A W-9 refers to IRS Form W-9. This form provides necessary information to a party who is required to file a 1099. That information includes identifying information, and it specifies whether the payee is an individual or corporation. It is a good idea to request a W-9 from all parties you compensate to help you assess the need to file a 1099 based on the corporate or non-corporate status of the entity and to ensure you are providing accurate information on the 1099 when you do need to file.

Where do I file?

You must file the form with the IRS and provide a copy of the form to the individual who received the compensation.

When do I file?

Typically, a 1099 must be filed with the IRS no later than February or March of the tax year following the year of payment. A copy of the 1099 must be sent to the payee no later than January 31 of that year. Check with your tax consultant or go to for current deadlines.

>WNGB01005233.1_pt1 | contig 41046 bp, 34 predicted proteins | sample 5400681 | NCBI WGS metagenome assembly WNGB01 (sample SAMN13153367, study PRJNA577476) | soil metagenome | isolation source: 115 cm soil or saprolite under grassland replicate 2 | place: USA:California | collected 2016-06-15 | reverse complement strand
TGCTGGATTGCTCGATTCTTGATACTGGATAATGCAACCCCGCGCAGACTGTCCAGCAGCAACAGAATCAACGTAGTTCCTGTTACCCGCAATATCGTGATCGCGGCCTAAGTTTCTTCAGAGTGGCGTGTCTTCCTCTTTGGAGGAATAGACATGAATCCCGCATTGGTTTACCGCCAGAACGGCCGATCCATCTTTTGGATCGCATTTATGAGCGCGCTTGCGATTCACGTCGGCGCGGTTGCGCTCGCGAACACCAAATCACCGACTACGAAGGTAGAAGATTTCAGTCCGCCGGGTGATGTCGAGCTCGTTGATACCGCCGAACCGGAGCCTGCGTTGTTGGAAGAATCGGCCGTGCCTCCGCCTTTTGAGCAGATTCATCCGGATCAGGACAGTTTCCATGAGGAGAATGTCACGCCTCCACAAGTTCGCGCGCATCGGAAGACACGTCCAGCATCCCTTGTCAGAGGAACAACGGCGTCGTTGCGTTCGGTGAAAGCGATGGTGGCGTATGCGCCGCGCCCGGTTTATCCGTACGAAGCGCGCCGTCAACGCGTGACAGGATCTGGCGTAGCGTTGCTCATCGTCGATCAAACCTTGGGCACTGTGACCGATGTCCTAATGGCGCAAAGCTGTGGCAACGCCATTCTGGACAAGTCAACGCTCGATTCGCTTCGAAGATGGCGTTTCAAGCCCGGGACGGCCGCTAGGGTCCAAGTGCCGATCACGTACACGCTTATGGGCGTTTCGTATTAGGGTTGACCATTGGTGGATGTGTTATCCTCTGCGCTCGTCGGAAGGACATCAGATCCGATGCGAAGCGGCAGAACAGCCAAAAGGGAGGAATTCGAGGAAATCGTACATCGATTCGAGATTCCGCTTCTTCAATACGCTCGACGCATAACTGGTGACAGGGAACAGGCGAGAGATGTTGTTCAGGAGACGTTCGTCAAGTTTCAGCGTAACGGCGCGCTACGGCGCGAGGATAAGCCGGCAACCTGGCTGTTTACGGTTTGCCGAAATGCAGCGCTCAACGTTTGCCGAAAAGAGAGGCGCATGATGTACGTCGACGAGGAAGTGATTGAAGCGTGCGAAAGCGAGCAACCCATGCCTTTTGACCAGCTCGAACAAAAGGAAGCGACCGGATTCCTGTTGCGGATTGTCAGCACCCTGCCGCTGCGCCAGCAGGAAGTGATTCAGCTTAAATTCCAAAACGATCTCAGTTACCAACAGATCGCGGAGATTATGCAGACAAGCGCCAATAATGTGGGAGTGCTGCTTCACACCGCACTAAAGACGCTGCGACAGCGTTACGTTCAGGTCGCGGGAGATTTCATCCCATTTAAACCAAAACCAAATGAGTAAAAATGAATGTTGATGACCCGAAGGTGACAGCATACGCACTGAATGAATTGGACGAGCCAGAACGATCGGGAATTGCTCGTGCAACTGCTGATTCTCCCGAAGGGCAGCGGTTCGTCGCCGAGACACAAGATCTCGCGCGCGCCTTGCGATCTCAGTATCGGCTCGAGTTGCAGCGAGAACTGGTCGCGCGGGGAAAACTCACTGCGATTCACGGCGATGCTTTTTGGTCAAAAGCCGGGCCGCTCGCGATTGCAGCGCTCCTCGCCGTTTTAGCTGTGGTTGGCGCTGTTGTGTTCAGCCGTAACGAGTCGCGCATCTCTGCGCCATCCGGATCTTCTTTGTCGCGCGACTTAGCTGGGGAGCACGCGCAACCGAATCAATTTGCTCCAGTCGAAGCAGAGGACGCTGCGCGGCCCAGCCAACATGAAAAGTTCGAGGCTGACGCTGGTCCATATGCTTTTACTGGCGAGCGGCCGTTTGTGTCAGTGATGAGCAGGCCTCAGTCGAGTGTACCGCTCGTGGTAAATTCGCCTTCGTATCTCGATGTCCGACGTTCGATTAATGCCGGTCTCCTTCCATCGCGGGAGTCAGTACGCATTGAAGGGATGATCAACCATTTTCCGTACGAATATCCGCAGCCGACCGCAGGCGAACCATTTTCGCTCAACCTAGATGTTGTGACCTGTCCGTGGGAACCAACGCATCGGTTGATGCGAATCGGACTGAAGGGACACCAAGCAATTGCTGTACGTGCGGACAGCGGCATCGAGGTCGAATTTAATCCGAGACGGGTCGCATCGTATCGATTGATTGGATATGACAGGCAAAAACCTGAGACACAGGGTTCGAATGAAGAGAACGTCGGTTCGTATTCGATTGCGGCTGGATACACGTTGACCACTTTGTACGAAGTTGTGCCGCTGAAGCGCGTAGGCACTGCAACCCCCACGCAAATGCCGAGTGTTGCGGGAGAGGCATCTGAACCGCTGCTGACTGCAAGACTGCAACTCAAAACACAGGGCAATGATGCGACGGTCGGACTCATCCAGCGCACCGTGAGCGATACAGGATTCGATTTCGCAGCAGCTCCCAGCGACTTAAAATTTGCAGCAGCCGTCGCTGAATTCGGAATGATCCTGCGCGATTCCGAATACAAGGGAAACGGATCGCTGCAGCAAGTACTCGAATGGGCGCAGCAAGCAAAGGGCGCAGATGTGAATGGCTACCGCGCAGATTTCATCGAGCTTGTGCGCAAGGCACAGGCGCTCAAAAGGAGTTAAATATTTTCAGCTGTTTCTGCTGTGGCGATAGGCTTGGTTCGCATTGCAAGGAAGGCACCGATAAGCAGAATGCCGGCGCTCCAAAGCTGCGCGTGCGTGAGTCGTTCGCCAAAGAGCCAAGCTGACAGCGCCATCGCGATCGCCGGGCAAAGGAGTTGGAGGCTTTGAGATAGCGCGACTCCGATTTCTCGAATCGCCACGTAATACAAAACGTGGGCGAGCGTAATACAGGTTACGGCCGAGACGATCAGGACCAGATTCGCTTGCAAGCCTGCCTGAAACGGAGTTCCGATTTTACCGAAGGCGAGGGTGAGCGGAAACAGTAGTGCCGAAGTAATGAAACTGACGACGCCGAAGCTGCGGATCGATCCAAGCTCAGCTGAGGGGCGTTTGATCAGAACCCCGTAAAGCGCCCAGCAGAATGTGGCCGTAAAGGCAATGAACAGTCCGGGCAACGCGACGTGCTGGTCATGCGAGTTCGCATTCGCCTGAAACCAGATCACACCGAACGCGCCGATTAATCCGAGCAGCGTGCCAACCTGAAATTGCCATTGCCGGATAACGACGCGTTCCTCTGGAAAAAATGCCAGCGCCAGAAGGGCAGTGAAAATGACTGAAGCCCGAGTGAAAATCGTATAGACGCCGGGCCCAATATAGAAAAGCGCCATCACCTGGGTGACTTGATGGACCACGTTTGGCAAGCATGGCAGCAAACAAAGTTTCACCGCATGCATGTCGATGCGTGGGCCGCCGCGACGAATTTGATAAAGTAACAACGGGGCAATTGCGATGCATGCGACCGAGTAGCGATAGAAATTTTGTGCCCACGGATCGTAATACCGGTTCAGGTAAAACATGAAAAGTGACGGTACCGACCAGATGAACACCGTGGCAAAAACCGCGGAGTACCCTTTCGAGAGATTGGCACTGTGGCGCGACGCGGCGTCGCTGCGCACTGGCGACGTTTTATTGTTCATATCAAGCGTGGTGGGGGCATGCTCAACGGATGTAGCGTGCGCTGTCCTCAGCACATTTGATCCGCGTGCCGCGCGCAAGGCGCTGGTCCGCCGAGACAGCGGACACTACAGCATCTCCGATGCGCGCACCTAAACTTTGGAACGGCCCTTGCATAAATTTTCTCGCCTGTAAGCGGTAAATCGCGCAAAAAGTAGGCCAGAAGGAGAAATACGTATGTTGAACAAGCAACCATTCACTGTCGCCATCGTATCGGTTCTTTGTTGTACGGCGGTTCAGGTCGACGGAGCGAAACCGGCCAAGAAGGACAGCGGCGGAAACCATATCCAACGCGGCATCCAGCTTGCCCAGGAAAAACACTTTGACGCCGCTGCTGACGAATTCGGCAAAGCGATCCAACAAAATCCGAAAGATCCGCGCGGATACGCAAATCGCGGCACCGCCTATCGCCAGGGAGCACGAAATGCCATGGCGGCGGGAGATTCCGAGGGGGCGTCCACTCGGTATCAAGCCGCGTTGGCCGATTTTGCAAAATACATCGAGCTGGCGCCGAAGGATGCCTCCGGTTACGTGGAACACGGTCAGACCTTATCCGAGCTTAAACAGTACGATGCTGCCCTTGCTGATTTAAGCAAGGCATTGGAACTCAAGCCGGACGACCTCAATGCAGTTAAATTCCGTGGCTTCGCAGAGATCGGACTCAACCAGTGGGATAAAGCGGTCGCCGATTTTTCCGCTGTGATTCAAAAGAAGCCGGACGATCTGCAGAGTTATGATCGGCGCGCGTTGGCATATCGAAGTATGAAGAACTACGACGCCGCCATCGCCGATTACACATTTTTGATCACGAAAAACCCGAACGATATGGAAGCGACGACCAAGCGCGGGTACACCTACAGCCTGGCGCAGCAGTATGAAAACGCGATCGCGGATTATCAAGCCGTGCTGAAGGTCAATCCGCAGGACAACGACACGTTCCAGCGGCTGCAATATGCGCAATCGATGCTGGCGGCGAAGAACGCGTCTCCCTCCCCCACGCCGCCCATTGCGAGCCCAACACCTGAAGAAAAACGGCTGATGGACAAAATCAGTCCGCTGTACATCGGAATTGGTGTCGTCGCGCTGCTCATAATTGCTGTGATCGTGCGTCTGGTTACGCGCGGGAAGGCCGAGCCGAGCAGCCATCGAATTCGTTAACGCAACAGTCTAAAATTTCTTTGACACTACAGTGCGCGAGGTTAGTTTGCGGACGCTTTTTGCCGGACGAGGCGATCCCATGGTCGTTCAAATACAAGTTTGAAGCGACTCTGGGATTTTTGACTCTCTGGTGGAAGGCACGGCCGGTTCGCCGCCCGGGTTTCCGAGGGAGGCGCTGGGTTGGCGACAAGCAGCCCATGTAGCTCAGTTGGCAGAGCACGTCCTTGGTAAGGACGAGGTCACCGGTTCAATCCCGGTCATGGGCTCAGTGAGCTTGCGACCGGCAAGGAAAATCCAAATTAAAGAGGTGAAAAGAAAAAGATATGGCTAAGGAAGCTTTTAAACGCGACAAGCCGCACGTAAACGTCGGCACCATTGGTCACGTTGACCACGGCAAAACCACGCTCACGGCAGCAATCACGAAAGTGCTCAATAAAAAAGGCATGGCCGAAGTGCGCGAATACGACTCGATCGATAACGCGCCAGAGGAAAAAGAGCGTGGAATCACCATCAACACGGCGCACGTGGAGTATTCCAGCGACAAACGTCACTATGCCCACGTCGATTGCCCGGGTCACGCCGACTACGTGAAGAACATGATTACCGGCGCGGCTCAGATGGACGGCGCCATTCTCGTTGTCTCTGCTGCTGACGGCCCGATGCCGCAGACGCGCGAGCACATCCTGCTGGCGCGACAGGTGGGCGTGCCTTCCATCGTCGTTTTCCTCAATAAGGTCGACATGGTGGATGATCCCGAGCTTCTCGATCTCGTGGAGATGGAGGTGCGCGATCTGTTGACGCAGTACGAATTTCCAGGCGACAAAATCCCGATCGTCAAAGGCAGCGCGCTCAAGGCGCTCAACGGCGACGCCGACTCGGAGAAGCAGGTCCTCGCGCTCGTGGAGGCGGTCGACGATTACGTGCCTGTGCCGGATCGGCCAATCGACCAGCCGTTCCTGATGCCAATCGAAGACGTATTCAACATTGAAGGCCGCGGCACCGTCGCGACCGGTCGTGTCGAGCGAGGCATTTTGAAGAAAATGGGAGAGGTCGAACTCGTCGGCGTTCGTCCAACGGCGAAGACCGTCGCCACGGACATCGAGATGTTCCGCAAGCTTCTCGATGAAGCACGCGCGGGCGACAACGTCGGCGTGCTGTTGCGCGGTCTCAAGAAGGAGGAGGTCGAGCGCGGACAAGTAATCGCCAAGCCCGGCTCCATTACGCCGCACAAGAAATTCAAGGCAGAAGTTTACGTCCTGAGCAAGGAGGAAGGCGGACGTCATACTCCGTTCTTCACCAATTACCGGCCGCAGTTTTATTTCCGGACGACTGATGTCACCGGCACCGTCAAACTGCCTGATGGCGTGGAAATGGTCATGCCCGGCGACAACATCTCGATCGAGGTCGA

As a listing broker, I always provide the title company with a Commission Disbursement Agreement (CDA) before a transaction closes to instruct the title company to pay my salespeople and cooperating brokers directly.

Do I still have to provide a 1099-MISC to my salespeople and to cooperating brokers since I never actually received the money?

Yes. A CDA is merely an instruction to the title company to directly pay to someone else money that would have first come to you and is yours to disburse. Having the title company pay those funds directly does not release you of the requirement to file a 1099-MISC when the amounts paid total more than $600 within a tax year.